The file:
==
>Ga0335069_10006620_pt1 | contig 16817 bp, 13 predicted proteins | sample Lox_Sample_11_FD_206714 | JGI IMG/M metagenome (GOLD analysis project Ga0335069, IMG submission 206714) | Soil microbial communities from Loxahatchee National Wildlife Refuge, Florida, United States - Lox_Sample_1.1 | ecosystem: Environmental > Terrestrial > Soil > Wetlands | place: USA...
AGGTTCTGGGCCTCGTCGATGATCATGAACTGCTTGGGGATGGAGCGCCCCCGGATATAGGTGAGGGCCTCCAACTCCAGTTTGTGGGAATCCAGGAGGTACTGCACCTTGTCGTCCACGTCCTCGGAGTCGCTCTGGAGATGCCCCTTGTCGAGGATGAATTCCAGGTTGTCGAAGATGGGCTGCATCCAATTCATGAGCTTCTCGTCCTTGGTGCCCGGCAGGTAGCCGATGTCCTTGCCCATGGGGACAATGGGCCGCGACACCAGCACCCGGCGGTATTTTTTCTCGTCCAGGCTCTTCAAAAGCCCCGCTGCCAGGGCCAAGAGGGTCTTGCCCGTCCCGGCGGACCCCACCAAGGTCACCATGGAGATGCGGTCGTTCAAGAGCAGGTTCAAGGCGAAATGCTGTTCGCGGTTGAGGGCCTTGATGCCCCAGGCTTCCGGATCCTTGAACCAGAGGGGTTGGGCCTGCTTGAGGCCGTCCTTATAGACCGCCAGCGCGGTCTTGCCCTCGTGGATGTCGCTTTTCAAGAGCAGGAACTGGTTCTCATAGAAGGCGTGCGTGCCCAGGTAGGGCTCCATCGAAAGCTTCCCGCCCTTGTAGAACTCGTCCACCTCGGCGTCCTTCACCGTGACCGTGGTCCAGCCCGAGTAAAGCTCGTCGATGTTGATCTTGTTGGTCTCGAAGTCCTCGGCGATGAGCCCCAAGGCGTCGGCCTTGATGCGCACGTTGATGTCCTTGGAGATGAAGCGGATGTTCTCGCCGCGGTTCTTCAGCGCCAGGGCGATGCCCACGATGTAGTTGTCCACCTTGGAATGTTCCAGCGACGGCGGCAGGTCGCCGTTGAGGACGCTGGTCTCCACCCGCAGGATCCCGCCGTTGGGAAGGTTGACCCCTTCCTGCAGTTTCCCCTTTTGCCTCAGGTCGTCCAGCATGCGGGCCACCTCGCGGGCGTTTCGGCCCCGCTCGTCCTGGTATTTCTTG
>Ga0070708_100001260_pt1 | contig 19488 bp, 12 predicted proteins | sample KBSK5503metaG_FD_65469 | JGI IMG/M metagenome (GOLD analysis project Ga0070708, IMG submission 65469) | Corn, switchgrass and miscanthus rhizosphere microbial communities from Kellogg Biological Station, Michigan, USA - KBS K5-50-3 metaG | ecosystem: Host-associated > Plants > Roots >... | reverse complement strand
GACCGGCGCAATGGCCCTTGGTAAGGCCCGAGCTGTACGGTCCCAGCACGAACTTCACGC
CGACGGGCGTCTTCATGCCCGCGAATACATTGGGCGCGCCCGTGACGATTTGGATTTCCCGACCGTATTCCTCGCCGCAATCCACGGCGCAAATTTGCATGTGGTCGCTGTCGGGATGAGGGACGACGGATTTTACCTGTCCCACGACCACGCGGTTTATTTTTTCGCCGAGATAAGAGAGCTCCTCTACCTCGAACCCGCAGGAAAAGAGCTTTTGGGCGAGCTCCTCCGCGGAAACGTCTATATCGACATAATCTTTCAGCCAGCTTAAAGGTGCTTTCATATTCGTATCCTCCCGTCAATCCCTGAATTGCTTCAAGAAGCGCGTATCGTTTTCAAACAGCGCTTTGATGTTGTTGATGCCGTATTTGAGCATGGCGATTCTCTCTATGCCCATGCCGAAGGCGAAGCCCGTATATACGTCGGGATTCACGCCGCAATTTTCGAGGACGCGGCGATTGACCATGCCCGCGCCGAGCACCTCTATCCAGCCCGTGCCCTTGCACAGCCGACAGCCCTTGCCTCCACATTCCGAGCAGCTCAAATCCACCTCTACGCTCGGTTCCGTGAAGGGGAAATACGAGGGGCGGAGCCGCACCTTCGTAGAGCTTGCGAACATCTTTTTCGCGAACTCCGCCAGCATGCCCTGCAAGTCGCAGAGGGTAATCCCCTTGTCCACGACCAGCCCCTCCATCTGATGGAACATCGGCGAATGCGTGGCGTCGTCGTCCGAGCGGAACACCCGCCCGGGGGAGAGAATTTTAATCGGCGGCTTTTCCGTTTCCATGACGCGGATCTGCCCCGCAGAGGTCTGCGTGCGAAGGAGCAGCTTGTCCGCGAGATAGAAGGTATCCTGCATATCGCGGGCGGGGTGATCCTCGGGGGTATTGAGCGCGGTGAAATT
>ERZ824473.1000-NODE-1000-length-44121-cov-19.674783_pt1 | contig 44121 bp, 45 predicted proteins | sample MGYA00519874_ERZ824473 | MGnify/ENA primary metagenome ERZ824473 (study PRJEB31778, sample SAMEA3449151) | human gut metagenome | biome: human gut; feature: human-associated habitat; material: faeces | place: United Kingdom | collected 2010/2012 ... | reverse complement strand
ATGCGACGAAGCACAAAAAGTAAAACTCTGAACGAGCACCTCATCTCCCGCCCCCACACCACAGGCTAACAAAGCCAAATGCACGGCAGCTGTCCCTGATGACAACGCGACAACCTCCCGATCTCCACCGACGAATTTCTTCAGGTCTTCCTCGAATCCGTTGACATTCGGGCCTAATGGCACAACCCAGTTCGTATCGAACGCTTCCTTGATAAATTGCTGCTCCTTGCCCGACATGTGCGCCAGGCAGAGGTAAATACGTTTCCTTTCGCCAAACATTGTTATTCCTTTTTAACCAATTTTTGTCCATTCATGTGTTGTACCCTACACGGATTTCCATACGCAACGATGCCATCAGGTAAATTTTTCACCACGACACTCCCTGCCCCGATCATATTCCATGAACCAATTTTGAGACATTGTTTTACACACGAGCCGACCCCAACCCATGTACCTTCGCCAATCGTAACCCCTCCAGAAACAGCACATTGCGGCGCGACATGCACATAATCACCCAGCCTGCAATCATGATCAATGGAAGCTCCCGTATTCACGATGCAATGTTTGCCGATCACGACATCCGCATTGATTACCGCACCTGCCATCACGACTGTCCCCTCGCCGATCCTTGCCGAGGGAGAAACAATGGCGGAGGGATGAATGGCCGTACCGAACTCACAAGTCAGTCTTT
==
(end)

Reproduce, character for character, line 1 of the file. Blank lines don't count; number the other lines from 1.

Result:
>Ga0335069_10006620_pt1 | contig 16817 bp, 13 predicted proteins | sample Lox_Sample_11_FD_206714 | JGI IMG/M metagenome (GOLD analysis project Ga0335069, IMG submission 206714) | Soil microbial communities from Loxahatchee National Wildlife Refuge, Florida, United States - Lox_Sample_1.1 | ecosystem: Environmental > Terrestrial > Soil > Wetlands | place: USA...